canadian ~ twenty-first century literature since 1999

Painting the Dog: The Best Stories of Leon Rooke

by Leon Rooke
Thomas Allen, 2001

Reviewed by Michael Bryson

From Leon Rooke's story "The Heart Must From Its Breaking":

Mary, the Farmer

See that horse? He told me. And pointed off. I went on shelling my peas. 

Don't you have one iota of sense, I told him. That there is the supernatural.

The supernatural appears frequently in the stories selected for Painting the Dog: The Best Stories of Leon Rooke. It's not always as blatantly presented as in the above example, but it's never far from the surface. Rooke's narrators report on a world full of mystery. Rooke fuses ordinary events with strangeness, and gives strangeness the solidity of the ordinary. "That there is the supernatural," says Mary, the Farmer. Don't make a big deal out of it. Don't be so surprised.

In a recent interview in The Danforth Review, Rooke said he had published 300 stories so far in his well trod career with "another fifty or so piling up from the desk and floor." Painting the Dog contains 17 of them. Are they really Rooke's best? I'm not sure. What I can report, is that I liked some of them more than others. And some of them were very good indeed.

Which ones did I like best? and why? Early Obscenities in the Life of the World's Foremost Authority on Heidegger (1995) and The Only Daughter (1985). Placed side-by-side these two stories show both the range of Rooke's talent and the recurrence of his dominant themes. Both focus on domenstic relationships. Both revolve around a lone girl child. Both girls are testaments of sanity and intelligence in a world sliding off the rails (betrayed by adults?). Both stories offer the hope of resolution. However, the former (as its title suggests) pushes post-modern boundaries, involves intellectual discourse, and is self-conscious about its own telling. The latter, meanwhile, set in the rural southern USA earlier in the 20th century, is probably the best William Faulkner imitation I've ever read. 

Leon Rooke is what Kurt Vonnegut would have turned out like if he had never gone to war. Both writers are concerned with big themes, but where Vonnegut obsesses on the arbitrary, Rooke obsesses on the mystery.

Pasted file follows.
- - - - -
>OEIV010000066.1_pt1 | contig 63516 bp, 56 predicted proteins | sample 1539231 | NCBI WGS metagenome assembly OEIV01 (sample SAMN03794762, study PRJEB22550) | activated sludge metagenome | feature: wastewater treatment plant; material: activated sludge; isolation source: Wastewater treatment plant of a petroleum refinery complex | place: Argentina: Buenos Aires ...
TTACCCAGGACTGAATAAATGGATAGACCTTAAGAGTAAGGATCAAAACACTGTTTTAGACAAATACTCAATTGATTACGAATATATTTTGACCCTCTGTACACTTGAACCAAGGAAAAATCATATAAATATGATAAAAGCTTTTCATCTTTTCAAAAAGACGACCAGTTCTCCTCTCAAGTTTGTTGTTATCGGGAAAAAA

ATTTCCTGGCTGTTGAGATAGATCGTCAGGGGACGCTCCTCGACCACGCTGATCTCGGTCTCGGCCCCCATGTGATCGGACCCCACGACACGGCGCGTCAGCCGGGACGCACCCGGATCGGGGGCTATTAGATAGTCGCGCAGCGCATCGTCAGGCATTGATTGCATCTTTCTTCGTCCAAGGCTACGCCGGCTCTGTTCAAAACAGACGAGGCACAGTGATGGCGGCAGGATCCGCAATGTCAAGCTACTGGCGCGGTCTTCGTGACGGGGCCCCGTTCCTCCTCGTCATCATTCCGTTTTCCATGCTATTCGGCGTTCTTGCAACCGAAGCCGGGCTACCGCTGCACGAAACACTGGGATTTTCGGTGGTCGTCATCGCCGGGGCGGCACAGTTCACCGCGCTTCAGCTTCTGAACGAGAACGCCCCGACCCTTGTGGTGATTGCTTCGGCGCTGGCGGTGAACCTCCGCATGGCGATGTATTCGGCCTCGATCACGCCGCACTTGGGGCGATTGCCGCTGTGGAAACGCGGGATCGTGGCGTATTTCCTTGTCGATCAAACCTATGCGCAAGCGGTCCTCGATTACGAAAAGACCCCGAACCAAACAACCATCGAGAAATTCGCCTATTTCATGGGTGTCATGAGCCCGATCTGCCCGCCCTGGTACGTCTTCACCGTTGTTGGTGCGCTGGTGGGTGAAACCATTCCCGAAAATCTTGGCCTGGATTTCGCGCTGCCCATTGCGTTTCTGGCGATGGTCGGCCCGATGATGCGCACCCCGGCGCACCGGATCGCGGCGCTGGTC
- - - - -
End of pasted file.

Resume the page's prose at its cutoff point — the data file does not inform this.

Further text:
TDR asked Rooke why he writes so many short stories. Here was his answer:

Why? Other than it is a beautiful form? Other than the enticement to enter a flood of hugely diverse human lives? Other than a desire to explore a form the full properties of which have yet to be realized? Other than a writer's submission to the sheer, witless power of language, the invitation given to the writer, say, in a simple declarative sentence such as "A white dog was walking the beach"? Whose white dog? Why? What does the dog do next? Would not any sensible person who is a writer rather be tracking that dog than remain where one was before language had that dog put in an appearance?

Rooke's stories overflow with curiosity for unexplained situations. Sometimes this results in sharp, sustained insight; sometimes it results in peculiar speculation about the marginal and the odd.

Take the story Saks Fifth Avenue, for example. That story begins:

A woman called me up on the telephone. She was going to give me twenty thousand dollars, she said. I said come right over, I'm not doing anything this evening. Then I went back into the living room where my wife was, seated on the sofa with her nail files and paint, painting her nails. I wanted to keep it to myself for a bit.

Right there Rooke lays out the whole story. The narrator has been offered $20,000. He confronts his wife with his silence while waiting for his money to arrive. The story is framed by the offer and the arrival of the money. In between Rooke explores the dynamics of a marriage in tension. Is this interesting? To me, it seemed a little like shooting fish in a barrel. A little too easy, is what I'm saying. On the other hand, the story has one of Rooke's trademark narrators, who looks at the world with big-hearted bemusement. And I like Rooke's narrators. But sometimes I want them to be more, well, like David Foster Wallace's narrators. 

Sometimes it seems like Rooke's narrators are playing with their uncertainty just a bit too much, like they want to keep "it" to themselves "for a bit." Like the mystery isn't really a mystery, but they need to pretend that it is, just to get by, or just so they can make it to the end of their story. Shakespeare said, "The world is but a stage." Rooke might say life is just a story, held together by the mystery behind all things. The story is held together by the mystery. Without the mystery, why bother?

Rooke has already earned his spot in the Canlit canon as one of the nation's literary innovators. In his review of Painting the Dog in Quill & Quire earlier this year, Nathan Whitlock questioned how innovative Rooke actually was. The short answer might be more than most, less than some. Every reader can make his or her own decision about that question. For certain, Rooke has made a mark worth noting. He has written more than few stories worth reading. He has staked out a literary universe that is uniquely his - and worth the visit.

Michael Bryson is the editor/publisher of The Danforth Review.







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